Scripture reading – Nehemiah 2
Having heard the sad state of his countrymen (1:2-3), Nehemiah did the one thing he could do…He “fasted, and prayed before the God of heaven” (1:4). Because he was “the king’s cupbearer” (1:11), he was uniquely and providentially in a position to be used of God. So, Nehemiah prayed, “O Lord, I beseech thee, let now thine ear be attentive to the prayer of thy servant, and to the prayer of thy servants, who desire to fear thy name: and prosper, I pray thee, thy servant this day, and grant him mercy in the sight of this man” (1:11).
We have seen Nehemiah as a man of prayer in chapter 1 (1:4-11), and in Nehemiah 2 we see him in his role as the cupbearer of Artaxerxes, king of Persia (2:1). Because assassination was an ever-present threat for a king, his wine and meals were served only by his most loyal and trusted servant. Such was the nature and character of Nehemiah.
Four months passed, after he received news from Jerusalem. While he fasted and prayed in private, Nehemiah continued to fulfill his role as the king’s cupbearer. One day, however, his physical bearing betrayed his sorrow and the king asked, “Why is thy countenance sad, seeing thou art not sick? this is nothing else but sorrow of heart” (2:2). Recalling the authority of ancient oriental kings was absolute, and the power of life and death rested in their hands, Nehemiah confessed, “I was very sore afraid” (2:2b).
His heart unmasked by his sorrow, Nehemiah explained his sad countenance to the king, saying, “Let the king live for ever: why should not my countenance be sad, when the city, the place of my fathers’ sepulchres, lieth waste, and the gates thereof are consumed with fire?” (2:3) The king’s heart was stirred by Nehemiah’s answer, and Artaxerxes asked him, “For what dost thou make request?” (2:4a).
With a silent prayer for God’s favor (2:4b), Nehemiah entreated the king send him to Judah to rebuild the city of Jerusalem (2:5). The king enquired how long he would be away (Nehemiah’s answer is not recorded, but Nehemiah 5:14 reveals he was away from the king’s court for 12 years). Observing the queen was sitting beside the king (perhaps indicating her influence as well, 2:6a), Nehemiah requested letters that would give him safe passage to Judah (2:7), and authority to acquire materials needed to rebuild the city (2:8).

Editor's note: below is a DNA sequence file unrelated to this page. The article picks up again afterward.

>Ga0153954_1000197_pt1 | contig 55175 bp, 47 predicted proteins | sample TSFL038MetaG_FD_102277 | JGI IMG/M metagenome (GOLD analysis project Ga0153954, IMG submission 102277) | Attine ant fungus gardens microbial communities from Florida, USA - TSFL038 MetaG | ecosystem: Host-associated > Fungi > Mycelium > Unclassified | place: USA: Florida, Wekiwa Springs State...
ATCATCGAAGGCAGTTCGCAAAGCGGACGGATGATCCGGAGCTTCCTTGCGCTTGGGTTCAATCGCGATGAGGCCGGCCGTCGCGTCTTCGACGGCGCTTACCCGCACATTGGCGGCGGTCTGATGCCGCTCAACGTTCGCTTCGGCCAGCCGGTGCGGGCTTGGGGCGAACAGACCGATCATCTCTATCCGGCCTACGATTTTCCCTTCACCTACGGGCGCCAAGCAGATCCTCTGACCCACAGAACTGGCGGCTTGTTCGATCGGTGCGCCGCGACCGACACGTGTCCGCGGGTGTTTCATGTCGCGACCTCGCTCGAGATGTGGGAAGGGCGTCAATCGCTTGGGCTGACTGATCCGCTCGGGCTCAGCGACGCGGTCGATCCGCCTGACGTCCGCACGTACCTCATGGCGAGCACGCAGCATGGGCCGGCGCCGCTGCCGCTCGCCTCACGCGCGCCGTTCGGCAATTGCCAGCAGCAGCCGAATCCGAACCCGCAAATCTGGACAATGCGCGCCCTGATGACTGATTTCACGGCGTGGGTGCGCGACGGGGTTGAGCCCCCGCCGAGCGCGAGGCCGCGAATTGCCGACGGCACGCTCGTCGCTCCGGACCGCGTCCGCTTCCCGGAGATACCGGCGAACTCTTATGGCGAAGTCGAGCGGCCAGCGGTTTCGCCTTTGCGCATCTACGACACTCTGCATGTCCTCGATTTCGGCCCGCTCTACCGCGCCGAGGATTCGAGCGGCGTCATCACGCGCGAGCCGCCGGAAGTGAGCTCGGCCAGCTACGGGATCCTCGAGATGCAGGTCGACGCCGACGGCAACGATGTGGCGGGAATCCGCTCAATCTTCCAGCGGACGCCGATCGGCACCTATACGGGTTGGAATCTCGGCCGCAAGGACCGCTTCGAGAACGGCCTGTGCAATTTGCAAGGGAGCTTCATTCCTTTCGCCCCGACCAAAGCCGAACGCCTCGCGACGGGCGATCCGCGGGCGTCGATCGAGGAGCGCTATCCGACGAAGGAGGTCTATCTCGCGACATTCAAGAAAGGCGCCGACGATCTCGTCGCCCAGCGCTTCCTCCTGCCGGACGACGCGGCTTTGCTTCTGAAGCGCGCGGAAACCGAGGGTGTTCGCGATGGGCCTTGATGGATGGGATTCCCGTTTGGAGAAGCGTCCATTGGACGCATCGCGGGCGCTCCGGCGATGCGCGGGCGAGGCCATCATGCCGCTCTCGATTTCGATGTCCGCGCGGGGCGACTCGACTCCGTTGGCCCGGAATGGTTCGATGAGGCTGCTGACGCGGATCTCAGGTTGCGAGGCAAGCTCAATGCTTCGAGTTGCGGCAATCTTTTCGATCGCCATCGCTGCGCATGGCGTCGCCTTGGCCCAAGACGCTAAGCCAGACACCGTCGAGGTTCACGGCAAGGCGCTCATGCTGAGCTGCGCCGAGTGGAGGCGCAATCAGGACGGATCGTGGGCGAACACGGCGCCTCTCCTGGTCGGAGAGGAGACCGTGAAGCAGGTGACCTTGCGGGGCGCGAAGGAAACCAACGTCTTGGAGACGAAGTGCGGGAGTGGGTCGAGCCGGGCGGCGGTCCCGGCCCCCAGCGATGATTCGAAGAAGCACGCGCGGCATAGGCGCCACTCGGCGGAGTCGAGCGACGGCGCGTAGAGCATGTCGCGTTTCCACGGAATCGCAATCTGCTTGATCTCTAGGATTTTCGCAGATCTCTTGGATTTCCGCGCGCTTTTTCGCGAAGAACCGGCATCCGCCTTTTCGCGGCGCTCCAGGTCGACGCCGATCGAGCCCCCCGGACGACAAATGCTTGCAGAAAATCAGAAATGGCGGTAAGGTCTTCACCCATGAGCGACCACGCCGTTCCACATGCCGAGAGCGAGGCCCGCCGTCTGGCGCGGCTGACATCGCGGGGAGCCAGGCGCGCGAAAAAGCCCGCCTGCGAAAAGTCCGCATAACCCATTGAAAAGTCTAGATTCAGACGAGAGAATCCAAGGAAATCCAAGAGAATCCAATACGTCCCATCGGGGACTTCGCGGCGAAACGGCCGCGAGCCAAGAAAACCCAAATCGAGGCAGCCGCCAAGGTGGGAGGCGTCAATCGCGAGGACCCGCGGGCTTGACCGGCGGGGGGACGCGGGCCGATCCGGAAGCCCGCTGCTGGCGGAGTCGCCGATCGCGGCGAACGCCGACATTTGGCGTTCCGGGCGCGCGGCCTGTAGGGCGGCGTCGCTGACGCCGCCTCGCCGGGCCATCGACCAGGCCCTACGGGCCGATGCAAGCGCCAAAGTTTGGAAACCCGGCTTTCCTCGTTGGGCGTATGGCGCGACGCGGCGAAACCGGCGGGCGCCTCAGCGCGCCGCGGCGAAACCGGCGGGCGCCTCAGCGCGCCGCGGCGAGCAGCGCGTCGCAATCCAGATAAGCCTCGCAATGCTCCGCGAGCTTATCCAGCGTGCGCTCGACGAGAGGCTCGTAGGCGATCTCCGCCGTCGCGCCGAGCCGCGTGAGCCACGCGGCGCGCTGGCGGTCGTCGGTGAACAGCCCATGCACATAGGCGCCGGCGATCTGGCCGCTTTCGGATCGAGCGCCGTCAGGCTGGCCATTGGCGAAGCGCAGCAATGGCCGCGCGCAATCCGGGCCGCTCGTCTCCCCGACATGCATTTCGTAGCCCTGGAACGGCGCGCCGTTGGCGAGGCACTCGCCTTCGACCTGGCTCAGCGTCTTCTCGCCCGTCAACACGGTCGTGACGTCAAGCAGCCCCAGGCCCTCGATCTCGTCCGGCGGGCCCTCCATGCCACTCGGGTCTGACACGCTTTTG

With God’s favor, Nehemiah departed for Jerusalem with “the king’s letters” (2:9), and a military escort. One can imagine the stir among the citizens of Jerusalem when the king’s cup bearer arrived with the “captains of the army and horsemen” (2:9b). Yet, there were two men, “Sanballat the Horonite, and Tobiah the servant, the Ammonite” (2:10) that were distressed by the news that a man had come “to seek the welfare of the children of Israel” (2:10).
After arriving in Jerusalem, Nehemiah rested for three days (2:11). Then, under the cover of darkness, and accompanied by a few men (for he had not disclosed to any the purpose of his journey), Nehemiah surveyed the state of the city. Though nearly a century and a half had passed since Nebuchadnezzar destroyed the city, Nehemiah found the walls of the city broken down, and the gates consumed by fire (2:13; 2 Kings 25). In fact, the debris from the walls of the city was so laid waste Nehemiah could find “no place for the beast that was under [him] to pass” (2:14). After surveying the city, Nehemiah returned to his dwelling and did not disclose to any where he had gone, or why he was come to Jerusalem (2:15-16).
Evidencing the quality of a great leader, Nehemiah identified with the people, saying, “Ye see the distress that we are in, how Jerusalem lieth waste, and the gates thereof are burned with fire: come, and let us build up the wall of Jerusalem, that we be no more a reproach” (2:17). He shared how God had favored him, and the king’s support for rebuilding the city. Hope was renewed, and the people said, “Let us rise up and build. So they strengthened their hands for this good work” (2:18).
Closing thoughts (2:19-20) – Rebuilding Jerusalem would not be without its challenges or enemies. “Sanballat the Horonite, and Tobiah the servant, the Ammonite, and Geshem the Arabian,” became a constant source of discouragement (2:19). When they heard the plan to rebuild the city, those men taunted and scorned Nehemiah and the Jews, and accused them of rebelling “against the king” (2:19).
Looking to the LORD as his shield and strength, Nehemiah answered his enemies, and said, “The God of heaven, he will prosper us” (2:20).
Copyright © 2022 – Travis D. Smith
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